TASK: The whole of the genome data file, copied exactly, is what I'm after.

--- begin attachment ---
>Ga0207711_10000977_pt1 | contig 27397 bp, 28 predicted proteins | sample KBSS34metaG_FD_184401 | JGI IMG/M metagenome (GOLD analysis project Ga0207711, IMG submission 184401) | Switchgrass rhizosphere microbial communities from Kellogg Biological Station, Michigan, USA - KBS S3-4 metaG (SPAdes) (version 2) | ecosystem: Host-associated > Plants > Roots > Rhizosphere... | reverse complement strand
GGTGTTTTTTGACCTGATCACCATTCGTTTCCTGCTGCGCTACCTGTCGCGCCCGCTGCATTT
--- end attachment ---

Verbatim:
>Ga0207711_10000977_pt1 | contig 27397 bp, 28 predicted proteins | sample KBSS34metaG_FD_184401 | JGI IMG/M metagenome (GOLD analysis project Ga0207711, IMG submission 184401) | Switchgrass rhizosphere microbial communities from Kellogg Biological Station, Michigan, USA - KBS S3-4 metaG (SPAdes) (version 2) | ecosystem: Host-associated > Plants > Roots > Rhizosphere... | reverse complement strand
GGTGTTTTTTGACCTGATCACCATTCGTTTCCTGCTGCGCTACCTGTCGCGCCCGCTGCATTT